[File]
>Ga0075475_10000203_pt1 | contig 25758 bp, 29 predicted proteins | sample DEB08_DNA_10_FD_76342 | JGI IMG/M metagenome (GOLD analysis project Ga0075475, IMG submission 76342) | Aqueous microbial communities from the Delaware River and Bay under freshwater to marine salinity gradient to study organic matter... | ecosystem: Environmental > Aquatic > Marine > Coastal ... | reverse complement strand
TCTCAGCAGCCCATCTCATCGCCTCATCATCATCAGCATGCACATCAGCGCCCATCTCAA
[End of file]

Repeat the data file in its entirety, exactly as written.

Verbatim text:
>Ga0075475_10000203_pt1 | contig 25758 bp, 29 predicted proteins | sample DEB08_DNA_10_FD_76342 | JGI IMG/M metagenome (GOLD analysis project Ga0075475, IMG submission 76342) | Aqueous microbial communities from the Delaware River and Bay under freshwater to marine salinity gradient to study organic matter... | ecosystem: Environmental > Aquatic > Marine > Coastal ... | reverse complement strand
TCTCAGCAGCCCATCTCATCGCCTCATCATCATCAGCATGCACATCAGCGCCCATCTCAA